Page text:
The finishing system, which is designed to operate separately and not inline with the printer, can run at speeds up to eight to 10 feet per minute. "More complexity in the label shape affects the speed," Vanover says, but it's typically more than double the print speed."
The finishing unit laminates, digitally diecuts, strips away matrix, slits, and winds into finished rolls. As with the Primera system, shape cutting is accomplished by a blade. Depending on the substrate being finished, a blade can typically last for about three weeks, says Vanover.
Fifty-five to 60 percent of ADSI's sales of the iTech Axxis are to traditional tag and label converters of all sizes, notes Vanover, "from the small guys to very, very big converters. The story from the larger converter is that he has a customer who buys a million labels a month, and once a month he wants 1,000 labels. The terror is that the customer will find someone with the capability of doing that 1,000-label job.
Twenty percent of ADSI's business is to end users. "These are mostly small businesses with runs so low they can't find converters to print that amount," Vanover notes. "An example is a maple sugar producer who wanted intricate label shapes. At a typical flexo house he would have to spend $18,000 and buy too many labels. After using our system, they are more green because never throw away a label, they can change labels for any season, and put private labels on their syrups for other customers."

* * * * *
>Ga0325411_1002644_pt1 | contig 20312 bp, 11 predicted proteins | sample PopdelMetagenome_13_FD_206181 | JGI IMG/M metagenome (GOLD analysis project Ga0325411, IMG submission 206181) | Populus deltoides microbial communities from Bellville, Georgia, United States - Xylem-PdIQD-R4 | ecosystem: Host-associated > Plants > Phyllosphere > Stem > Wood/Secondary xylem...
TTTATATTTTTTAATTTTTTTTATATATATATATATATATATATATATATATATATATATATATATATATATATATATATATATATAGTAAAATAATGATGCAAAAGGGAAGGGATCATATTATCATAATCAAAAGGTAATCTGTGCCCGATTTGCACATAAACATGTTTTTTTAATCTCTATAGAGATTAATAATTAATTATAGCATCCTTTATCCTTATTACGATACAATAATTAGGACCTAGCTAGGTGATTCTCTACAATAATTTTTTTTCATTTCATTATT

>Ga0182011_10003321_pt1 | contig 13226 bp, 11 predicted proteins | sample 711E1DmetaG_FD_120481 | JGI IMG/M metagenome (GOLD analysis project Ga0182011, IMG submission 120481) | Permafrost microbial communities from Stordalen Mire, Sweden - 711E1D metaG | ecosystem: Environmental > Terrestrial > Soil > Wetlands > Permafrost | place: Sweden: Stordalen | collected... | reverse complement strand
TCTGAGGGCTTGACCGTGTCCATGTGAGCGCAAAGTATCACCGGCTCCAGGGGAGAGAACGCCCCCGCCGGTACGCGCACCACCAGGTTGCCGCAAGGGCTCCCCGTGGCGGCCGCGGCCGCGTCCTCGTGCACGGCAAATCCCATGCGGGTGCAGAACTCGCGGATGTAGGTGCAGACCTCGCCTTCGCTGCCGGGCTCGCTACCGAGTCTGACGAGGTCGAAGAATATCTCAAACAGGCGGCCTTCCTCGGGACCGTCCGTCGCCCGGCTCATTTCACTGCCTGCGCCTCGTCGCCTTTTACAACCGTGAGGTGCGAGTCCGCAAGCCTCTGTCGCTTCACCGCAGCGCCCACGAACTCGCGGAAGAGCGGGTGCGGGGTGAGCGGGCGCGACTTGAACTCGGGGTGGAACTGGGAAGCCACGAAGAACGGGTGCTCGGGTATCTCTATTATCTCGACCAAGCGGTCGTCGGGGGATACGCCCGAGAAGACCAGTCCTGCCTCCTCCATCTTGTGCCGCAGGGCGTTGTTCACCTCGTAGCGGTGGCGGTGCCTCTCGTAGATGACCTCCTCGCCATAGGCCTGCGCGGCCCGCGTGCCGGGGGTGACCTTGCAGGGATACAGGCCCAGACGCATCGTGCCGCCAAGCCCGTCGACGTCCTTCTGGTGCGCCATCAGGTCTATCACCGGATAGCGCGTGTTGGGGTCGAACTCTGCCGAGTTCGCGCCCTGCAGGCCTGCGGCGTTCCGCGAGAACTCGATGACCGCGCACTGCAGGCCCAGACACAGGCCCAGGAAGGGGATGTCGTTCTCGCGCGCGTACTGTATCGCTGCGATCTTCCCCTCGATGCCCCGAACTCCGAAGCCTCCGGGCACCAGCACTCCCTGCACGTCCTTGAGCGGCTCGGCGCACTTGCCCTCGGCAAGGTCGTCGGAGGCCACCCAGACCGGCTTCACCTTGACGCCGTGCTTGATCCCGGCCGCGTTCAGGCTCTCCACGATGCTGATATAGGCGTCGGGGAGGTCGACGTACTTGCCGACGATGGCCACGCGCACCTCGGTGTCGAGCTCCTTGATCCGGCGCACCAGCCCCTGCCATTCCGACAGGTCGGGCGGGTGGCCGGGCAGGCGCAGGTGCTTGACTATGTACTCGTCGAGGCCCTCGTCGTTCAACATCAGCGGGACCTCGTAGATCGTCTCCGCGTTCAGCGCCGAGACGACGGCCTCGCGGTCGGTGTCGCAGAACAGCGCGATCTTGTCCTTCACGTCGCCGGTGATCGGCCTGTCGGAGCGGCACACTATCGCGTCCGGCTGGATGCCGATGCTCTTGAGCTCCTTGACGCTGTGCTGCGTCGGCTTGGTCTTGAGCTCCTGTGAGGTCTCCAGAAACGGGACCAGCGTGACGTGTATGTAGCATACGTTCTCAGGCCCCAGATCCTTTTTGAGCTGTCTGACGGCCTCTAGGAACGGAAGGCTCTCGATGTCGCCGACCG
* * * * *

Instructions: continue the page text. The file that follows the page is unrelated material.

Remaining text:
The remaining customers are commercial printers and promo products companies, such as those who label lip balms, soaks, shampoos, "products that you will find in bed and breakfasts worldwide," he adds.
"The misnomer in the industry is that the big guys talk about short runs, and they mean 10,000 to 12,000 labels. That's not a short run. There's a whole market they're missing, and that's 2,000 labels. There are a lot of companies out there that might have 15 to 20 SKUs and need 15 to 20 labels a month in quantities of 500. That's a pretty decent margin business if someone can supply them with those labels.
"My customers are telling me they're making money hand over fist," Vanover says. "That's the best news we can hear."
Peachtree Technology Associates, a converting company in Woodstock, GA, USA, has a customer with a startup business making lotions. "They have eight different products, says Steve Haddock, co-owner of Peachtree. "They need only 800 labels each. For flexo that's small potatoes. It's so easy to drop them in the queue on the digital press and print away, and be done with it."